Administrative hearings are conducted by, or for, numerous government agencies. Some agencies, such as the Public Service Commission,16 conduct their own hearings. In many instances, however, the DHA conducts the hearings for the agency. The DHA is neutral and independent. It is "attached" to the Department of Administration (DOA).17 This means that the DHA is a distinct unit of the DOA and that the DHA exercises its powers, duties, and functions, including rule making, regulation, and operational planning, independently of the head of the DOA. However, budgeting, program coordination, and related management functions are performed under the direction and supervision of the head of the DOA.18 DHA administrative hearings are conducted by, and written decisions are made by, administrative law judges (ALJs) employed by the division.19 ALJs perform their functions in an impartial manner.20 The division administrator, as well as all division ALJs, enjoy civil service protection.21 All division ALJs are members of the State Bar of Wisconsin and most, but not all, work full-time for the DHA. The DHA has three offices, in Madison, Milwaukee, and Eau Claire. Most of the division's ALJs are located in the Madison office.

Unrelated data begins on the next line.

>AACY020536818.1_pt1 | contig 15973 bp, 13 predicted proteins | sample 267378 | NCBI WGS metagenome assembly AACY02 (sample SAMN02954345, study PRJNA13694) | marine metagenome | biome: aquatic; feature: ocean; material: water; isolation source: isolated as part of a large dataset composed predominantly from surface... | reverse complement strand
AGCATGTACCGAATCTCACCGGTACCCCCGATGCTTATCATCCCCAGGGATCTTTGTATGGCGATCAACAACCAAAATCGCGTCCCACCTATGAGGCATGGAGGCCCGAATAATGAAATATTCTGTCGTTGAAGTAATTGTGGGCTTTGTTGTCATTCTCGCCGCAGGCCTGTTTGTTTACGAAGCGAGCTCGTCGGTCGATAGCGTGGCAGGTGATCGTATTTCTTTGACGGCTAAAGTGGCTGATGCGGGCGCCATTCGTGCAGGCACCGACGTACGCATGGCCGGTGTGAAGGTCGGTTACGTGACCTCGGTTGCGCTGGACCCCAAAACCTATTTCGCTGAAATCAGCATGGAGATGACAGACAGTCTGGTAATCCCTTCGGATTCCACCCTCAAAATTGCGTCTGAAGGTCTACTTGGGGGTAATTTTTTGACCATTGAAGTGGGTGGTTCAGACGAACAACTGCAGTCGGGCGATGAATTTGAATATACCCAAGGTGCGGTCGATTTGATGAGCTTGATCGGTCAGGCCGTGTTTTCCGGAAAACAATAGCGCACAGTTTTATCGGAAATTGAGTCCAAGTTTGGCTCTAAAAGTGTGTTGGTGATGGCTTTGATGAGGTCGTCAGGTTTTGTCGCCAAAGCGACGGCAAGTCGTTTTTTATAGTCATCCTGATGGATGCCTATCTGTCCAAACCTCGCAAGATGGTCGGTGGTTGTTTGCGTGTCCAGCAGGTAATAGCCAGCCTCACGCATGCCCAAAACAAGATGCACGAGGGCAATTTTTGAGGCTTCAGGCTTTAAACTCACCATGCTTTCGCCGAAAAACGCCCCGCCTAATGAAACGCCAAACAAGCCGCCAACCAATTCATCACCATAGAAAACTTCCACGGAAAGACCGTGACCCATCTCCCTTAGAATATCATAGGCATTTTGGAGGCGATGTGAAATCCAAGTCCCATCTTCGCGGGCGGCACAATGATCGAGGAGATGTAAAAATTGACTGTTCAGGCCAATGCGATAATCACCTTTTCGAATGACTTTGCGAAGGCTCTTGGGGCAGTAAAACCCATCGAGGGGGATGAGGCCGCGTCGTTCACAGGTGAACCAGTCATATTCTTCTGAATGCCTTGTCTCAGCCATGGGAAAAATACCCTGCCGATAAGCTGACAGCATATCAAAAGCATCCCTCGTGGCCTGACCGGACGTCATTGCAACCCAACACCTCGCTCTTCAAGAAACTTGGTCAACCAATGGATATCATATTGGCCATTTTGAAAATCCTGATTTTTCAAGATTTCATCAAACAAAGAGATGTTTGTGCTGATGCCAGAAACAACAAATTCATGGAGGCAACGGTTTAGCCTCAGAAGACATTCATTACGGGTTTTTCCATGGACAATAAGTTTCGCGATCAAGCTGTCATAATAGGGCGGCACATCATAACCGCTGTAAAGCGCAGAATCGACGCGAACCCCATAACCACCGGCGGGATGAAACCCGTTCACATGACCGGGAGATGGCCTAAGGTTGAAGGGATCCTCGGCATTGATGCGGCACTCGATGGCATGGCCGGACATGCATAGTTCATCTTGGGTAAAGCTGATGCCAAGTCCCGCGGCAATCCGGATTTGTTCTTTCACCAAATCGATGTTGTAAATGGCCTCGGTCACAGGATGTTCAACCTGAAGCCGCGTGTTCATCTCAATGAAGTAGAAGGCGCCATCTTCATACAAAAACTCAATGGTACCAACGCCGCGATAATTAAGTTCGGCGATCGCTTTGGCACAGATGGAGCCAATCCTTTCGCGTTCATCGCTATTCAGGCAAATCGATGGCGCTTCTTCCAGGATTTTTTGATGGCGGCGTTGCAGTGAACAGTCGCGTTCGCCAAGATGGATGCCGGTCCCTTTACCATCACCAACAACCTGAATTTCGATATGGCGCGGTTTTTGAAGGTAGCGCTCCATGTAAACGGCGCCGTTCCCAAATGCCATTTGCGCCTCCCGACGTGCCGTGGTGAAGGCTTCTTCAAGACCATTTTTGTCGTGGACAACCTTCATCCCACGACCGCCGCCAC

The DHA conducts many different types of administrative hearings for numerous agencies. In 2002, agencies referred more than 13,000 cases to the division for hearing. The vast majority were referred by just three agencies: the Department of Corrections (DOC), the Department of Health and Family Services (DHFS), and the Department of Workforce Development (DWD). Other agencies for which DHA conducts hearings include: the DOA itself, the Department of Public Instruction (DPI),22 the Department of Transportation (DOT), the Department of Natural Resources (DNR),23 Employee Trust Funds (ETF), the Department of Justice (DOJ), and the State Historical Society (SHS).24 The reorganization of state government prompted by the recent budget deficit may result in the division assuming responsibility for additional hearings from other state agencies. However, the division does not conduct worker's compensation hearings or unemployment compensation hearings.